In demonstrating a need for fortification pursuant to the third principle, the Defendant emphasised that the Plaintiff was a foreign entity with no assets in Hong Kong and therefore might be unable to make good any loss suffered by the Defendant. Notably, the Plaintiff argued that the test for ordering fortification was different from that for security for costs. The mere fact that a plaintiff is a foreign plaintiff with no assets in the jurisdiction would be ordinarily sufficient for ordering security for costs (except in certain circumstances), however this is not enough to justify an order for fortification. While the Judge accepted that the two tests were different, the fact that the Plaintiff was a foreign party with no assets in the jurisdiction was still considered to be a factor of significant weight in favour of fortification.

However, this was not necessarily conclusive and the Court said that it must consider whether the estimated loss to be suffered was a significant one and whether there was a real risk that the Defendant would be unable to enforce or at least have difficulties enforcing, the Plaintiff’s cross-undertaking in damages, should it be entitled to do so.

Decision

The Court dismissed the application for an immediate order for fortification without prejudice to any further application for fortification, deciding the following:

  • while the Court accepted a rate of 5% per annum as the estimated loss of the use of the Sum until the injunction was discharged, it was important to consider the period to be covered by the fortification. The longer the injunction was continued, the greater the estimated loss to the Defendant;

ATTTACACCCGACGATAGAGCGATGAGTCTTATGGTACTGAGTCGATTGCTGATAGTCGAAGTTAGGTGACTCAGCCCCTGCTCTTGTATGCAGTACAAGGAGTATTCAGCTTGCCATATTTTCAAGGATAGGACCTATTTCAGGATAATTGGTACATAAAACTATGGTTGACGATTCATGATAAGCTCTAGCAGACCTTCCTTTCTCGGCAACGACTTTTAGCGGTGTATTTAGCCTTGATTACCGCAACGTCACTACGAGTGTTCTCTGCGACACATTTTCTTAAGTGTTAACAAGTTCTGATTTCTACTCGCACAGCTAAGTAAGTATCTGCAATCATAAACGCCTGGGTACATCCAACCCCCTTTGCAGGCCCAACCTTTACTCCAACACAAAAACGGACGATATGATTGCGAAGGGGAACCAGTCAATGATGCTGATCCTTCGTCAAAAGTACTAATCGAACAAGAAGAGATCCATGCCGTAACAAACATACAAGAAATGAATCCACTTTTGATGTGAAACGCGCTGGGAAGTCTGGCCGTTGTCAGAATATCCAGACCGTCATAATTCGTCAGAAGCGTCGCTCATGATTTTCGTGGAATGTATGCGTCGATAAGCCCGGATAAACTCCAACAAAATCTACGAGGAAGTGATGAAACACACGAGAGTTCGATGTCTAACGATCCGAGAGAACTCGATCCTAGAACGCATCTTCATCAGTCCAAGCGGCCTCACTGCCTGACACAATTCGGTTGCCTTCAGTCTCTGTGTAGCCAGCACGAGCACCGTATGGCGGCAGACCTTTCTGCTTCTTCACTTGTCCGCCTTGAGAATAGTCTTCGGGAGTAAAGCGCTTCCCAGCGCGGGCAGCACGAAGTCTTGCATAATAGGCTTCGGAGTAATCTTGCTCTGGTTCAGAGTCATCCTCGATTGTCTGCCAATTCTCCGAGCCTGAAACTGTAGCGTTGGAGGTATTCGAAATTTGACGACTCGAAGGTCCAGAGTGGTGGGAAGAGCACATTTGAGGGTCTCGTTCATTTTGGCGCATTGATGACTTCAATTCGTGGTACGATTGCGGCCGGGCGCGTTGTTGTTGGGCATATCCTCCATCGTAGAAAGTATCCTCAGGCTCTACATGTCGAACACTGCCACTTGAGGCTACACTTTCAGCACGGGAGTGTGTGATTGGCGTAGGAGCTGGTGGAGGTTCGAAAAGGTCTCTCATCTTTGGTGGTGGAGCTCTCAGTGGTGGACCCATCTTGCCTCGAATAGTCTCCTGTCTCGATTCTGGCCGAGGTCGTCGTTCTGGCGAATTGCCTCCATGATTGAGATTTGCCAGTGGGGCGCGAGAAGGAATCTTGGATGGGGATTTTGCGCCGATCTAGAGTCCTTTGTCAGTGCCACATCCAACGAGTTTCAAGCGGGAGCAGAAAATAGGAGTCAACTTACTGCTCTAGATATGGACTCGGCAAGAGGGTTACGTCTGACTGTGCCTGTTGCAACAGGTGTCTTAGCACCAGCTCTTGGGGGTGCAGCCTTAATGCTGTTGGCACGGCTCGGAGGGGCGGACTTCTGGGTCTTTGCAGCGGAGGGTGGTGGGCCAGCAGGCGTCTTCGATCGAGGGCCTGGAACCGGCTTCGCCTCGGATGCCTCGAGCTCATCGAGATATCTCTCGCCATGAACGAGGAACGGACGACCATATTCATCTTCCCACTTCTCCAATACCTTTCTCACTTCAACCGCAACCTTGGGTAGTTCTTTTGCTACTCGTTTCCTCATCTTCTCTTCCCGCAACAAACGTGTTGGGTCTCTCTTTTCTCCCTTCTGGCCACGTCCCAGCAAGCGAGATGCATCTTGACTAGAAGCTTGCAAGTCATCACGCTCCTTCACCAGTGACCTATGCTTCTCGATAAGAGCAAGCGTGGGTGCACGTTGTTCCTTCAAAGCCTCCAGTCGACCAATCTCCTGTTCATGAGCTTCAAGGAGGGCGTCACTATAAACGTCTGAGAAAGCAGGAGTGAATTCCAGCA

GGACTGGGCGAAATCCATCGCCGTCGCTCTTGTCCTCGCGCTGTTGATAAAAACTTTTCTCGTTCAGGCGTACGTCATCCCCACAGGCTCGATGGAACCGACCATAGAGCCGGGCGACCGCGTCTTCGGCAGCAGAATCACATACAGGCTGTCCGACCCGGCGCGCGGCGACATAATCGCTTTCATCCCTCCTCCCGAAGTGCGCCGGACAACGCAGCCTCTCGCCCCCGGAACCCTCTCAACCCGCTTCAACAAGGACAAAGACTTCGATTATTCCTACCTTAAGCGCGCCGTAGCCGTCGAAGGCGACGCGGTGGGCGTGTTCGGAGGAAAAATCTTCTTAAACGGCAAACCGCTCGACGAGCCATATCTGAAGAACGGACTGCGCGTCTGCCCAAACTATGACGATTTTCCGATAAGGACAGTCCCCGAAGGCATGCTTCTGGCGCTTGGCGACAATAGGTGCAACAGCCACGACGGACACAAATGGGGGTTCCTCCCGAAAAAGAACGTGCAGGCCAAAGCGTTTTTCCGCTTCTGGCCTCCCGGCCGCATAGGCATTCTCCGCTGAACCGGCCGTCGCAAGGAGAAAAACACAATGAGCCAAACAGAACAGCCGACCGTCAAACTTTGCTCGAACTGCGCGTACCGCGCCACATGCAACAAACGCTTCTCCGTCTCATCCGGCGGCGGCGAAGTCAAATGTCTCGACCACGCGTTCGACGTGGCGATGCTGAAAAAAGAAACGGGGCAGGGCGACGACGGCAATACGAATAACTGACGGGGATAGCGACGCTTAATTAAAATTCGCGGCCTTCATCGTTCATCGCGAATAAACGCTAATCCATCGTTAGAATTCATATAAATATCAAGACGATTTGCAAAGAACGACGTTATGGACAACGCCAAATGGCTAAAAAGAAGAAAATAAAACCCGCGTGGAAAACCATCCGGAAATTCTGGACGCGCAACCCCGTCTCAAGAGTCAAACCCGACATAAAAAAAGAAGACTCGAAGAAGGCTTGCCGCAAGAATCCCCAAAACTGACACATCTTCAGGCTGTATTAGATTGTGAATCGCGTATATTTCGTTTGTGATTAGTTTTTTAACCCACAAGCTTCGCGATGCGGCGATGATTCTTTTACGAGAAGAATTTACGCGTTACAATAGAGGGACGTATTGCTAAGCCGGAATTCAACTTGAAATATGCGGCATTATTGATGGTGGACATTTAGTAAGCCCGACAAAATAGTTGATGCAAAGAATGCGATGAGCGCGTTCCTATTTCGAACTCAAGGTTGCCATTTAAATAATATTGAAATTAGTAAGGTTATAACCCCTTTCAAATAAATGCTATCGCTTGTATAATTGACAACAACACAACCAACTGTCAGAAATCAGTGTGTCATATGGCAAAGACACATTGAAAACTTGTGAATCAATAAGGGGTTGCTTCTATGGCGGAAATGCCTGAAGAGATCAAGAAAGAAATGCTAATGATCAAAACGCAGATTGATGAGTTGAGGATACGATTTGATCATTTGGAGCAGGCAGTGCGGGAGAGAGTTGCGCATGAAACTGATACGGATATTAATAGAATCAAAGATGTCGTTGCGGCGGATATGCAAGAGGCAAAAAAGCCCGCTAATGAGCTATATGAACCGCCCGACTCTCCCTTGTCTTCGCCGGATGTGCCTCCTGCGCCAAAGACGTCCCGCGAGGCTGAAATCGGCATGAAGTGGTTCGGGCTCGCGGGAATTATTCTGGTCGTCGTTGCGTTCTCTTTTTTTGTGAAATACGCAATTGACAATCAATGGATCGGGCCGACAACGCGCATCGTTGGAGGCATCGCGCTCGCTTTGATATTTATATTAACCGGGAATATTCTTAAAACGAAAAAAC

• given (i) the Plaintiff’s standing as a banking institution with substantial assets, and (ii) there was no suggestion that it was in any financial difficulty, there was no real risk that the Plaintiff would be unable to make good the loss and breach its cross-undertaking in damages; and
  • the balance weighed against ordering immediate fortification since the loss to the Defendant between this judgment and the adjourned hearing was likely to be modest.

He left open the possibility of the Defendant being granted fortification if (at the adjourned hearing of the application to discharge the proprietary injunction) the injunction were to be continued until trial.

Key takeaways

This case demonstrates that despite the differences between the respective tests for fortification and security for costs, the fact that a plaintiff is a foreign party without assets in the jurisdiction is a significant factor the courts look at in determining whether to order both security for costs and fortification in order to protect the defendant. The Court, in this case, commented that the potential loss from an interlocutory injunction may be far greater than the potential loss of irrecoverable costs and there is no reason why a defendant should be any less entitled to the protection of fortification if he were entitled to the protection of security for costs from the same plaintiff.

The challenges of enforcement in a foreign jurisdiction are the same whether it is an undertaking as to damages or a costs order. However, the test for fortification has an additional hurdle where the Court needs to consider whether the estimated loss is significant and whether there is a real risk that a party would not be able to enforce a cross-undertaking should it be entitled to do so.